Contact Central Pennsylvania Immigration Attorneys at Kelly, Parker & Cohen today for your FREE CONSULTATION.
Family unification is a driving principle behind immigration policy. Since the Immigration and Nationality Act was enacted in 1965, immigrants have come to the United States primarily through family connections or based on their work abilities and skills. Immigration law allows United States citizens and lawful permanent residents to sponsor certain family members for family-based visas. If you have a family member who would like to come to the United States, or if you are a non-citizen wanting to join your family in the U.S., there are different ways that you may petition for a green card, a fiance visa or other visa based on your familial relationship.
- Family-based immigrants may be admitted to the United States either as immediate relatives of U.S. citizens or through the family preference system. Immediate relative immigrant visas are obtained through close family relationships with U.S. citizens. To qualify for a family-based visa as an immediate relative of a United States citizen, you must be:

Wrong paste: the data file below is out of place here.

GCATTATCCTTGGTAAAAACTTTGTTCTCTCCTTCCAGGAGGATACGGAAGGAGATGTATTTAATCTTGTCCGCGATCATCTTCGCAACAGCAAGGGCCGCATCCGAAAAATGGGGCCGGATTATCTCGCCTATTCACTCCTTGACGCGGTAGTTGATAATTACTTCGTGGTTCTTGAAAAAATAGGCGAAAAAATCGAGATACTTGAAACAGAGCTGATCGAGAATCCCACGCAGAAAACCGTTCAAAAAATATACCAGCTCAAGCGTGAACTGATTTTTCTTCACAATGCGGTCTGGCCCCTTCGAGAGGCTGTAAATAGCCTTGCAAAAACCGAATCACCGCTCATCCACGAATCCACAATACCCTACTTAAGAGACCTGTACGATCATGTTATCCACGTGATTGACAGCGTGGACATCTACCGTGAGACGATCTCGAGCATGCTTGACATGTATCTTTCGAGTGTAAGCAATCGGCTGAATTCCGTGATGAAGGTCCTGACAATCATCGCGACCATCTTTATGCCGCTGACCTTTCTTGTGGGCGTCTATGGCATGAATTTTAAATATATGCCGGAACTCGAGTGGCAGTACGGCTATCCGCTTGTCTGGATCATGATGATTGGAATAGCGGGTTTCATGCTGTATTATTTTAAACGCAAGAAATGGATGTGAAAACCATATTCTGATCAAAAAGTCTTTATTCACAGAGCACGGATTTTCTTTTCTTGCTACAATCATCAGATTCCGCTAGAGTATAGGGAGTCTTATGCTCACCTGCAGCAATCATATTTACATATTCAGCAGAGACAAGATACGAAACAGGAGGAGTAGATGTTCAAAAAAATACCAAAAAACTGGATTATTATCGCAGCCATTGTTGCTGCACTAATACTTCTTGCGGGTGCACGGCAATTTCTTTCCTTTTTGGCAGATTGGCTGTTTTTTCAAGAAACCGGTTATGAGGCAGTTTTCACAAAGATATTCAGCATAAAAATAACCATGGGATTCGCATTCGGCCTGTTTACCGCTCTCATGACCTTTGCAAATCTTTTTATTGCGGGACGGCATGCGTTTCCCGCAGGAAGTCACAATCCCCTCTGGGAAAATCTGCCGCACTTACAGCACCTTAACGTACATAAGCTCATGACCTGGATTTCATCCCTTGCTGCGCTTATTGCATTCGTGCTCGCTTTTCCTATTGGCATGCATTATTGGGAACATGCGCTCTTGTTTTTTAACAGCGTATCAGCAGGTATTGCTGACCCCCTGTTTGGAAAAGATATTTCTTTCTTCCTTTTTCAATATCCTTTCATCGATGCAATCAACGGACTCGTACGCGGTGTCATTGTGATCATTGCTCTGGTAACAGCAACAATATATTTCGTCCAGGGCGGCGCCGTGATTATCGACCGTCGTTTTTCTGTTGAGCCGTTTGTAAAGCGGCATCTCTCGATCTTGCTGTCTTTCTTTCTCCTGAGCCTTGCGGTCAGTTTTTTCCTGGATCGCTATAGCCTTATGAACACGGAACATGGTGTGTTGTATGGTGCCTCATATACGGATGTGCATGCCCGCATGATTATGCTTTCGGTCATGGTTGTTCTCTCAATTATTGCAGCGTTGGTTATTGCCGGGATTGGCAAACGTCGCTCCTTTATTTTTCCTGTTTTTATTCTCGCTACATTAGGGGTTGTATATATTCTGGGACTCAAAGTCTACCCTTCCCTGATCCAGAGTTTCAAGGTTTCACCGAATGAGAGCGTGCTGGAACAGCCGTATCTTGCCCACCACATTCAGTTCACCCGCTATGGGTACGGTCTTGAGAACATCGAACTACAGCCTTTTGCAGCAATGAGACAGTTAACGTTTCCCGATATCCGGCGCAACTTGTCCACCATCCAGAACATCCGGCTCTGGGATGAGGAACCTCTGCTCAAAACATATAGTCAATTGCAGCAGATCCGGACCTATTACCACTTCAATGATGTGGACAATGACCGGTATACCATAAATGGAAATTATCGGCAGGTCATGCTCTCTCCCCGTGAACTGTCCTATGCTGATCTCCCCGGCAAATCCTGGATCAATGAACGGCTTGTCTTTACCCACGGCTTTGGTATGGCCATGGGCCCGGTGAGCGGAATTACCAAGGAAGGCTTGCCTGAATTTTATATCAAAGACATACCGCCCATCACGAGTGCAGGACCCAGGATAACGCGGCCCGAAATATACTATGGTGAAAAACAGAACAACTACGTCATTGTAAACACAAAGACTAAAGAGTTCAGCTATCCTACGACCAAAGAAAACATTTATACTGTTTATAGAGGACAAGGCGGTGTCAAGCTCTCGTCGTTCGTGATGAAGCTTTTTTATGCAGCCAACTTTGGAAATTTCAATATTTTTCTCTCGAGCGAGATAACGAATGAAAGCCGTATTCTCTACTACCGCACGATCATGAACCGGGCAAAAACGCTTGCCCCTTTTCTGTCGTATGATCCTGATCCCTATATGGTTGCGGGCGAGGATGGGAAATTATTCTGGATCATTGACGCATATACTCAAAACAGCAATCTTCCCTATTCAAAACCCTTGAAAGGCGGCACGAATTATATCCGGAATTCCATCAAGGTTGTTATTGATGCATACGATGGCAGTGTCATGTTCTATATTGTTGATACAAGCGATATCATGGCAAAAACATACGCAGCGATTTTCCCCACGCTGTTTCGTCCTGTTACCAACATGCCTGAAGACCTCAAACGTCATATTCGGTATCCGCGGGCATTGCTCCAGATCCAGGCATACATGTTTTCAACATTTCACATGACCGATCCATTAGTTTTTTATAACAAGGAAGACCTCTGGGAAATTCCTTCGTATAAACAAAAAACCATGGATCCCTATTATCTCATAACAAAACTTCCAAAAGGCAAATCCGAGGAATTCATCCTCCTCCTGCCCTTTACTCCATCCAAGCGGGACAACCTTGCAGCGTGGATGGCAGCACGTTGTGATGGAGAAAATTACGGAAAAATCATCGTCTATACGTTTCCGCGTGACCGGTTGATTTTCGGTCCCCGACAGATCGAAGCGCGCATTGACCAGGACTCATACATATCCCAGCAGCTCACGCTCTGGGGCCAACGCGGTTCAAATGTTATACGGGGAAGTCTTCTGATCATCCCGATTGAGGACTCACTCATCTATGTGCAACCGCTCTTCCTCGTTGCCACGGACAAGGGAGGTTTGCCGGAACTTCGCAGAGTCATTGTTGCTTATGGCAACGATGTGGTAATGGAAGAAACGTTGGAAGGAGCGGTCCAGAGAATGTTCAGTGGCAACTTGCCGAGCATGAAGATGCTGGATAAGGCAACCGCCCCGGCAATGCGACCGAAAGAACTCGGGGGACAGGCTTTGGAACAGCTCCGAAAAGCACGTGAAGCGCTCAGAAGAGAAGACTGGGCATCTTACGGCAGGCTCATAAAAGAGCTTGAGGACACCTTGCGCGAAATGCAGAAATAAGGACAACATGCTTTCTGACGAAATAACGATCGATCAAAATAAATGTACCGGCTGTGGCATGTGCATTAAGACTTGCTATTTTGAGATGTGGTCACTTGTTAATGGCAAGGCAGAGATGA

- A spouse of that citizen (K-3);
- An unmarried minor child (less than 21 years old) of the U.S. citizen (K-3);
- Parents of the U.S. citizen (the child citizen must be 21 years or older to sponsor a parent);
- An orphan adopted abroad by a U.S. citizen; or
- An orphan to be adopted in the U.S. by a U.S. citizen.
There are also a limited number of visas available under the family preference system. These relatives are not immediate family members, and they must meet certain age and financial requirements. The following is how the family preference system is categorized:
- 1st preference: An unmarried adult child of a U.S. citizen;
- 2nd Preference A: A spouse of a lawful permanent resident (green card holder), and unmarried children, who are under 21 years old, of permanent residents;
- 2nd Preference B: Unmarried adult children of lawful permanent residents;
- 3rd Preference: Married children (of any age) of U.S. citizens; or
- 4th Preference: A brother or sister of a U.S. citizen, if that citizen is at least 21 years old.
Family-based immigrants who come to the United States make significant contributions to the U.S. economy and to local communities. They are responsible for U.S. economic growth, they contribute to the well-being of the labor force, and they play a major role in community improvement and business development. If you are in need of one or more of our family-based immigration services, contact one of the Central Pennsylvania Immigration Attorneys or call (717) 208-2622 or contact us online today for your free and confidential consultation.